Trade tensions between the US and China may be coming home to roost for the global economy, with the most closely watched manufacturing surveys flashing warning signs from China to the euro-zone.

Chinese factory activity slowed in September, official and private surveys showed, as the world’s second biggest economy remains locked in a trade dispute with the US. Manufacturing also faltered in Vietnam, Taiwan and Indonesia last month.

With many of Australia’s largest companies exposed to the ebb and flow of global growth, notably mining, energy and transport plays, the slowing of activity in the world’s factories needs to be added to the growing number of risks confronting investors that include higher US interest rates, elevated valuations and simmering geopolitical tensions.

“The PMIs [Purchasing Managers Index] are closely watched as they are highly correlated with economic growth,” JPMorgan Asset Management market strategist Kerry Craig said.

“There has been a softening since the start of the year although PMIs remain above 50,” he noted. The 50 mark in PMI terms separates economic expansion from contraction.


The Australian economy is vulnerable to any sign that economic growth is slowing as it’s an open economy with high exposure to trade. The Australian dollar is down 0.6 per cent at US71.83c since the start of the week and is trading back at levels not seen since mid-September.

“There are some signs that tariffs are starting to have an impact on the [global] export sector,” said Ray Attrill, head of foreign exchange strategy at National Australia Bank.

Flagging growth

Asia isn’t the only area showing signs of flagging manufacturing growth, with September’s survey of euro-zone manufacturers hitting its weakest level since September 2016 at the end of the third quarter.

Mr Attrill noted that the euro-zone data may have reflected disruption in the automotive sector ahead of the introduction of new emission standards, with German data especially weak.

Italy is also a concern for European investors. Investors took a dim view of remarks from the economic leader of the ruling League party who suggested on Tuesday that a local currency would solve Italy’s problems.

Weakness in China, Asia and Europe stands out in stark contrast to the US, where the factory sector powered along in September, according to IHS Markit survey data.

AMP Capital portfolio manager Nader Naeimi highlighted the wide divergence between signals of manufacturing health between the US and the rest of the world.

That’s a symptom of the trade wars between the US and China and the US tax cut, he said. However, “historically, wide divergences don’t last,” he said as “laws of financial contagion get in the way”.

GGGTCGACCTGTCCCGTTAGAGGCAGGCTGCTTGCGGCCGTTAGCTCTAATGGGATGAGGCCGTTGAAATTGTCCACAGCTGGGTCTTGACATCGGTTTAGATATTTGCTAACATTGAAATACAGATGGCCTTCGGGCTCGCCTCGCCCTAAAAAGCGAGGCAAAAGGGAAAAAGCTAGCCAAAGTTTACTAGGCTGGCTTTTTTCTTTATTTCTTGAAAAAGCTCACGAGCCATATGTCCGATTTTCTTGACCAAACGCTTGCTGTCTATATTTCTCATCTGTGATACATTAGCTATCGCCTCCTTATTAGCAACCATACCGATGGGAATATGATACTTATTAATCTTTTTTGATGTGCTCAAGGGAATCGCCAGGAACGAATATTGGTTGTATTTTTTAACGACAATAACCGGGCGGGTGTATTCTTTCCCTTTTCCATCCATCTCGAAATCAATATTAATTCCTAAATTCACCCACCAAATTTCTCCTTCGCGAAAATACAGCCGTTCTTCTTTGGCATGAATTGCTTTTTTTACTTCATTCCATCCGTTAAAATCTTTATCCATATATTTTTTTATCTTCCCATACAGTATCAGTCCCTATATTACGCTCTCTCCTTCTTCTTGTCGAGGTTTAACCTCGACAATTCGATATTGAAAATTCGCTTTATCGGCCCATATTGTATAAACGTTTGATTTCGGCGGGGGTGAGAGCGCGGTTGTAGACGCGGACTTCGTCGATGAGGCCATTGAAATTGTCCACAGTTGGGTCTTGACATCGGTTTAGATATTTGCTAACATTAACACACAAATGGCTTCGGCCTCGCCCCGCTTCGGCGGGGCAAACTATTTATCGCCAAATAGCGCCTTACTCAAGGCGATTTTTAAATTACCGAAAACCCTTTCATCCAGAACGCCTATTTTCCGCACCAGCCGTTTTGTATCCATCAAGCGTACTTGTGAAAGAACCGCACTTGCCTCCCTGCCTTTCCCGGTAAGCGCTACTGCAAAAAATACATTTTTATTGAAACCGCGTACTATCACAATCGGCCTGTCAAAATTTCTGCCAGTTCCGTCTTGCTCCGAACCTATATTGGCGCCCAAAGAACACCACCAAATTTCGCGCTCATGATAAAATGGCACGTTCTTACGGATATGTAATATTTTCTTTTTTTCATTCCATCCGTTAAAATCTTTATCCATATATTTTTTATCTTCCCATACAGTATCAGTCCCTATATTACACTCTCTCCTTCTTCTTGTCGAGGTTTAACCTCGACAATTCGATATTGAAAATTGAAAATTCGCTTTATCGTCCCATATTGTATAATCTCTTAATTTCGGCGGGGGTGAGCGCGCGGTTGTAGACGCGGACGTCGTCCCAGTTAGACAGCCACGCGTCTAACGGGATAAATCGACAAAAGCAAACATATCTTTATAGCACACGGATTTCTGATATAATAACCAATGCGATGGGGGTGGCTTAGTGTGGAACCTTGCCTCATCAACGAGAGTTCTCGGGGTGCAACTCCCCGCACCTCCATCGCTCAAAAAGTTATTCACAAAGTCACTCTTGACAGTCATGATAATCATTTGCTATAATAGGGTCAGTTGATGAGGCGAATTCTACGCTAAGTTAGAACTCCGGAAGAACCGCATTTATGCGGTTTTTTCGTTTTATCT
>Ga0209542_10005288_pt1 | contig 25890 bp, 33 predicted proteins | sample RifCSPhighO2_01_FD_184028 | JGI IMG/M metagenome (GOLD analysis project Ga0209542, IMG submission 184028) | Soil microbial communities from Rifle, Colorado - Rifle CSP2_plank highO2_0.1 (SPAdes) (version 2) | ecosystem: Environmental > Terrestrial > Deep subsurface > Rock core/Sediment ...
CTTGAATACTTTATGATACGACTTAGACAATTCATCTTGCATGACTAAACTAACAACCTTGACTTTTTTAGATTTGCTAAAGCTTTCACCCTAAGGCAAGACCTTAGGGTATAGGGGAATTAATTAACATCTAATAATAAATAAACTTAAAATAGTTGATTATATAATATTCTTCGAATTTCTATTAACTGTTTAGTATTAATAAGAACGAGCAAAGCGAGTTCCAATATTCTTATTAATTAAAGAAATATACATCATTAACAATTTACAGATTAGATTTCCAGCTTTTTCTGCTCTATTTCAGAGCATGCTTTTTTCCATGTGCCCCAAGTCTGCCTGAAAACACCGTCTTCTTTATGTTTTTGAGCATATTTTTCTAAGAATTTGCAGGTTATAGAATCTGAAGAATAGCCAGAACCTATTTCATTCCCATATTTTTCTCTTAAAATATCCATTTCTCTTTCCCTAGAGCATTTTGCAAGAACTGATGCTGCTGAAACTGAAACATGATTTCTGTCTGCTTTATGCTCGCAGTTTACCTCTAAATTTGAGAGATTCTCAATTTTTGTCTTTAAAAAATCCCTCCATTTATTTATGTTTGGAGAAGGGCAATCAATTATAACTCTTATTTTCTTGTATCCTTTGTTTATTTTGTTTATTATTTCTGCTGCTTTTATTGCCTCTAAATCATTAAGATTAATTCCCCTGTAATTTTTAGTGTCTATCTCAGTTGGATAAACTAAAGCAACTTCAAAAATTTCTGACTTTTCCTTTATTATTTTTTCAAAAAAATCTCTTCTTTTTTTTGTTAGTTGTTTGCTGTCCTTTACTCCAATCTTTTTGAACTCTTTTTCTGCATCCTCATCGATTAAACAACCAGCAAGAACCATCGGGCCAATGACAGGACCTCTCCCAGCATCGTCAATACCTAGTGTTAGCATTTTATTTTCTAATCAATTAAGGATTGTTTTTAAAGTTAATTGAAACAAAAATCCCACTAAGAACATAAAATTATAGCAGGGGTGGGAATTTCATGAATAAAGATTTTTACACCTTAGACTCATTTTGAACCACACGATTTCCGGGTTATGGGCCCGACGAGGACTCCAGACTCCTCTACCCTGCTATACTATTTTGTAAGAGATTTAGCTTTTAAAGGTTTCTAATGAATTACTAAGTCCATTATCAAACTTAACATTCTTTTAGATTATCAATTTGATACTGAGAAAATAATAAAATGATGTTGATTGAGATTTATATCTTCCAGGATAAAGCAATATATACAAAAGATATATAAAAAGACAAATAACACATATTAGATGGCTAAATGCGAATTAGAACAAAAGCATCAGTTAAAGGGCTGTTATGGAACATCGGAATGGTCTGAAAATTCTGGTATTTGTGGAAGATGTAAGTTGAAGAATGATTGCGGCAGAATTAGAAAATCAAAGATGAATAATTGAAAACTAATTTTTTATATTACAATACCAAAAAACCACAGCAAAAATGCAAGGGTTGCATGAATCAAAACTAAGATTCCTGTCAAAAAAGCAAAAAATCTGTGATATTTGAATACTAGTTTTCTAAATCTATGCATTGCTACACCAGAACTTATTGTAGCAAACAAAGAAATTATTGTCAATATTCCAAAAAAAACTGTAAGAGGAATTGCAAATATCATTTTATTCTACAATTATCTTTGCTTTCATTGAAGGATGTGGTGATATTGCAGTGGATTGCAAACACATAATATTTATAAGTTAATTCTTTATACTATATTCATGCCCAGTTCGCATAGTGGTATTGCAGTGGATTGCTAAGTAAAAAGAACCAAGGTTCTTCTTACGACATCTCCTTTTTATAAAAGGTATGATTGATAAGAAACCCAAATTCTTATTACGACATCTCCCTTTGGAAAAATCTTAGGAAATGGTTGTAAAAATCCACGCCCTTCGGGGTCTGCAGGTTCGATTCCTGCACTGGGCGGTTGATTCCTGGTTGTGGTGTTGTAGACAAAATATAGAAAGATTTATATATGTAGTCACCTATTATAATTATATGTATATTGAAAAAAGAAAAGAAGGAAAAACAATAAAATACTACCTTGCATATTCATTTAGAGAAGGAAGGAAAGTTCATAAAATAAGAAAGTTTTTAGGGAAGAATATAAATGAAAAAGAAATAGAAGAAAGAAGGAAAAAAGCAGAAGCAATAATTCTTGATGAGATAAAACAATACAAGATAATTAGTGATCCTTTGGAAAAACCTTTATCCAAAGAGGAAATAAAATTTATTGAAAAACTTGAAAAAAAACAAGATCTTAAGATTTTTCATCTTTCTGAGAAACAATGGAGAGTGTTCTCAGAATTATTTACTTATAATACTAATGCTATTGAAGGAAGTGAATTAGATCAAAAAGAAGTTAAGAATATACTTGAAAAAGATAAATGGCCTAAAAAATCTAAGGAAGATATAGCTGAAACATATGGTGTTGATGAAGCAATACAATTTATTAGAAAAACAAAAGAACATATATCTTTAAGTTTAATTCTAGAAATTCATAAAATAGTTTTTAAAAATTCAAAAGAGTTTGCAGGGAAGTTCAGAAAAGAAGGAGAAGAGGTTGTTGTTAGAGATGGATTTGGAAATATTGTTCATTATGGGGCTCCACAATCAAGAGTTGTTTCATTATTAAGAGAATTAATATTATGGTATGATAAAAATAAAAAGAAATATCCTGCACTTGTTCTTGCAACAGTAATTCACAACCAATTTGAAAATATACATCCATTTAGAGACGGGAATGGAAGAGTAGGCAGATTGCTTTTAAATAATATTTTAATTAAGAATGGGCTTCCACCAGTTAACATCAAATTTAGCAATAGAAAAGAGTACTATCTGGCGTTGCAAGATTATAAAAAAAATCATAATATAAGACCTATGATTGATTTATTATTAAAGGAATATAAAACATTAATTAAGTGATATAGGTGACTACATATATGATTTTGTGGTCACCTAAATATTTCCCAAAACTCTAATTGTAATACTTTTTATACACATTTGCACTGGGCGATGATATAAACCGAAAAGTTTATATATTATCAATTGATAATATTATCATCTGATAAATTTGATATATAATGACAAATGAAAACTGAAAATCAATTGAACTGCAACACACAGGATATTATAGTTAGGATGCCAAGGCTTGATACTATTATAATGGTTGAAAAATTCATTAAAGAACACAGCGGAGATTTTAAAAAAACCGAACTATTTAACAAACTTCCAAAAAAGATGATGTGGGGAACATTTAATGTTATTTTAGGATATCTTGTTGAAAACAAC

There have been some extreme moves in emerging markets currency and bonds over the last few months and the Indonesian rupiah hit a 20-year low against the US dollar on Tuesday.

Copper prices are struggling as well. Oil prices have gained, however, even as the US dollar remains relatively strong, with Brent crude hitting a four-year high this week.

While high oil prices are generally bad news for energy importers such as Indonesia, a higher oil price can be seen as a positive signal about the strength of global oil demand.

Mr Naeimi, for example, sees the high oil price as a crucial sign that poor sentiment from manufacturing PMIs hasn’t tipped over into the real economy and said he believes that the current state of the global economy “is not too bad”.

Mr Attrill at NAB noted that services surveys are proving more resilient than manufacturing surveys and he’s also in the more positive camp when it comes to the global growth picture in the expectation that China will step in to shore up its economy in a meaningful way if required.

“If China sees that growth is going to be suffering, it’s not going to allow growth rates to fall so far that it will create a rise in unemployment,” he said.

Higher commodity prices

That could be good news for Australia, Mr Attrill said, if it feeds through into higher commodity prices.

Still, China is also a source of risk for markets due to its ongoing trade battle with the US. “If anything [trade tensions are] going to accelerate inflationary pressures in the US,” Mr Naeimi said.

The prospect of US inflation is also a concern for Morgans Financial strategist Andrew Tang.

“If inflation does start to rise, you might see the Fed tighten further and that might be the trigger,” he said. “I wouldn’t say risks have increased but markets are at a turning point.”

Any stumble in global growth will likely weigh on the commodity-heavy Australian market which will have negative implications for the ASX’s resources companies, he said.

Big names in the Australian resources sector include diversified miners BHP and Rio Tinto.

Valuations are already quite elevated in Australia, he noted, with Australian investors not paying attention to fundamentals pushed to chase growth. “There has been a lot of enthusiasm about the frothier parts of the market such as tech,” he said.

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